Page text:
Members: 0 member(s)

Shares ?

0

Clicks ?

0

Viral Lift ?

0%

User's Tags

Other Blogs

  • 06 May 2018
    Every writer looks over their work to detect grammatical or spelling errors, checking to make sure ideas are well-conveyed and the writing flows as it should. However, for those businesses who need help with their writing or choose to separate the two jobs, it is essential to understand the difference between proofreading and editing – both crucial to creating a good piece of writing. There are two types of editors: copy editors, also known as sub-editors, and editors. Editors take a written document and look for sentence and paragraph flow, including rewriting or formatting as necessary. The text will be edited to make sure it is clear and easy to understand. The next step in the process is copy editing. Copyediting is much like proofreading, although a copyeditor will take into consideration the publisher or client's style and ensure that the writing is consistent. Copy editors and proofreaders alike have a keen eye for spotting minute mistakes within a document, but a copy editor is familiar with various writing styles. Copy editors will also make sure text is factual and well-researched and looks for signs of plagiarism or legal issues. Copy editing includes making sure locations, dates, and names are consistent throughout. Copy editors will cost more to higher than a proofreader as they need knowledge and expertise in various writing styles. They may even have extensive experience in one or two fields to help them editing within that industry. Proofreading is also known as proofing, and it is the process of looking over the final draft of a written document. This step comes after editing, and it is the ultimate filter to get rid of any residual grammatical, spelling or punctuation errors. A great proofreader, whether someone in-house or a freelancer, should be able to see even the smallest mistake to help release a completely right piece. There are a collection of symbols and shorthand that indicate corrections made through the writing used by most proofreaders unless they are proofing electronically. Proofreaders are more than a simple spell check, and they are far more reliable than a spell check feature such as Grammarly or that input into any word-processing program. They ensure that there are no errors left over. There are crucial differences between proofreading and editing, with varying skill sets and responsibilities. All the same, editors, copy editors and proofreaders all play an essential role in making a proper piece of writing what it is.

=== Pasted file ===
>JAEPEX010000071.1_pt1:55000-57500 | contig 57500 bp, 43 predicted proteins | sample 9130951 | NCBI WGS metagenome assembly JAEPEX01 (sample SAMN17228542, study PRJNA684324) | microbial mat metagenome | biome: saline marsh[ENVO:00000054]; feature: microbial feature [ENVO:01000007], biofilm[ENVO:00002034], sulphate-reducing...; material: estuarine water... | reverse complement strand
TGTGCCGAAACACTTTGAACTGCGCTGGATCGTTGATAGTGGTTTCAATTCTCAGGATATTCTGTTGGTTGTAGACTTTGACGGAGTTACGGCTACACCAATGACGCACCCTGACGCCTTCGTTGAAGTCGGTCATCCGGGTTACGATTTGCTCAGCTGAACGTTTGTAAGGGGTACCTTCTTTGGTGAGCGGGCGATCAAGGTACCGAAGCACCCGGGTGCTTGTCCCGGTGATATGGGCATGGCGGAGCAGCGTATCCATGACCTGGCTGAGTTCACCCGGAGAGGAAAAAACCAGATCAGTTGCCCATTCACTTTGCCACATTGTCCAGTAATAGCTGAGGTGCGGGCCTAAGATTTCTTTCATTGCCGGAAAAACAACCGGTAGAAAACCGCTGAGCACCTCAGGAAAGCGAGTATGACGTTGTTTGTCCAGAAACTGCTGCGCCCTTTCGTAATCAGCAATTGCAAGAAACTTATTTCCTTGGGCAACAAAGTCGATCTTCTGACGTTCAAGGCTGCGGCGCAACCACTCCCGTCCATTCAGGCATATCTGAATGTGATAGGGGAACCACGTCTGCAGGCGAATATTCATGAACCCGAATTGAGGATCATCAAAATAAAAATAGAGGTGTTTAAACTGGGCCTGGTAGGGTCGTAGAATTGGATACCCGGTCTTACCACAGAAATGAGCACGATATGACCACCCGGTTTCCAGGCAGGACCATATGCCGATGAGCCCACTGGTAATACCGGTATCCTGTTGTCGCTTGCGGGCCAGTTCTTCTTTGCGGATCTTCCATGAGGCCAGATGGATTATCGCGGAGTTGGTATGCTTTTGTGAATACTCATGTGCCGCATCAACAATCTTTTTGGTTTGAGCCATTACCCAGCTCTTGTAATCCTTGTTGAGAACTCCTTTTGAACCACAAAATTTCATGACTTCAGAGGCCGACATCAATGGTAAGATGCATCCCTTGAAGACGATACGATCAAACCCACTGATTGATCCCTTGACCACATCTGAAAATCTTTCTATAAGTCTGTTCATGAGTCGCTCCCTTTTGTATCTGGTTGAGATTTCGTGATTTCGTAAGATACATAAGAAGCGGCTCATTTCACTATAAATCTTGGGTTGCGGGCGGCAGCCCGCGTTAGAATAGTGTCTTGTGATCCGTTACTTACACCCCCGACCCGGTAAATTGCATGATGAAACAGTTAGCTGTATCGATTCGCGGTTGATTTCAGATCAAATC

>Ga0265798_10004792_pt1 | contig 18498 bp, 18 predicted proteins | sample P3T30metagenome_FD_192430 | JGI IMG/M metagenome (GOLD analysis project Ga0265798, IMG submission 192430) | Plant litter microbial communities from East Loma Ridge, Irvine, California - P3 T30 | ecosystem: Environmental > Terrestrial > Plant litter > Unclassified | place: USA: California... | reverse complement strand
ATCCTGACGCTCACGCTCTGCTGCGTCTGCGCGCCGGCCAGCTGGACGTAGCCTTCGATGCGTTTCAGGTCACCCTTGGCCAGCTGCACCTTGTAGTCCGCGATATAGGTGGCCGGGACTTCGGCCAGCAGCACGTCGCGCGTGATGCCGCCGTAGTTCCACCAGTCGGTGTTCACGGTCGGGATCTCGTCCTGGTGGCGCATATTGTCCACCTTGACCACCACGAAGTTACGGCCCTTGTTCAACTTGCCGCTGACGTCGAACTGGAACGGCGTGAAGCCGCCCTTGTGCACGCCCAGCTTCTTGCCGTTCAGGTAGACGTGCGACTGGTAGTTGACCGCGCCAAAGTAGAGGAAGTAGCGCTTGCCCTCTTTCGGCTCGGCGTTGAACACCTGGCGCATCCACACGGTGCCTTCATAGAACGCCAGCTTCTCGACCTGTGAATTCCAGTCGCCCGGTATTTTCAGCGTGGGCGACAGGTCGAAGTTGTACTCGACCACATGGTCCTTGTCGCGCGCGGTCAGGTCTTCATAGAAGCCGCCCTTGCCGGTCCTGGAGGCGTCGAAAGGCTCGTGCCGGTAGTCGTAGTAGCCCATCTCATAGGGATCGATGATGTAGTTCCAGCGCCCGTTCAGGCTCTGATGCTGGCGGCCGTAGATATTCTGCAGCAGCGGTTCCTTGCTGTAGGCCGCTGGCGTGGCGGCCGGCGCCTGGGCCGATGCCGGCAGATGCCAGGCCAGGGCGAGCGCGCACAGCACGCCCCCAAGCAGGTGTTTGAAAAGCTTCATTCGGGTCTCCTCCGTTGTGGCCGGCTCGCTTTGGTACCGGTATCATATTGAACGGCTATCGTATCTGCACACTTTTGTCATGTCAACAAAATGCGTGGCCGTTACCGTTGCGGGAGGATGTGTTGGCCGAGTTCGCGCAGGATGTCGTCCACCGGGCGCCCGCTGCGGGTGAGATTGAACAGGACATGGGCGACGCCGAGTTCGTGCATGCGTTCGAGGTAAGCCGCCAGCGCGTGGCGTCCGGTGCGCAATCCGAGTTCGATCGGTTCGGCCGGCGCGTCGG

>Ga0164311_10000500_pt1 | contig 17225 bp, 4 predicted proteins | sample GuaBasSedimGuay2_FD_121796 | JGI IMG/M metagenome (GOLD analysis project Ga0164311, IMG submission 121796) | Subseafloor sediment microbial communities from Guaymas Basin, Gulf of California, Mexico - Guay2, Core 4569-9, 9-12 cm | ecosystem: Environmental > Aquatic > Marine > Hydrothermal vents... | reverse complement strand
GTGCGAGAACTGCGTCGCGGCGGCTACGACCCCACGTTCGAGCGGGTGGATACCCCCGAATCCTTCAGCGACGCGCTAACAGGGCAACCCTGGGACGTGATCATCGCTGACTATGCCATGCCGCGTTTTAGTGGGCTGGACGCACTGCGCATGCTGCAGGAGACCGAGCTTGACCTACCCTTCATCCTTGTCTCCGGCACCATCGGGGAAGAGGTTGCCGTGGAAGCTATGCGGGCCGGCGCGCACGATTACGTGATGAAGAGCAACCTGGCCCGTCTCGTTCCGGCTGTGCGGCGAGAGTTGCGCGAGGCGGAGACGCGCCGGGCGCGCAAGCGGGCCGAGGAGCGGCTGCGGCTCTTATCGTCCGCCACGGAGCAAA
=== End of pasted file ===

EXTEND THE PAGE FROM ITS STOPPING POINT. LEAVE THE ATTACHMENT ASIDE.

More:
246 Posted by Jonty Finch
  • 07 May 2018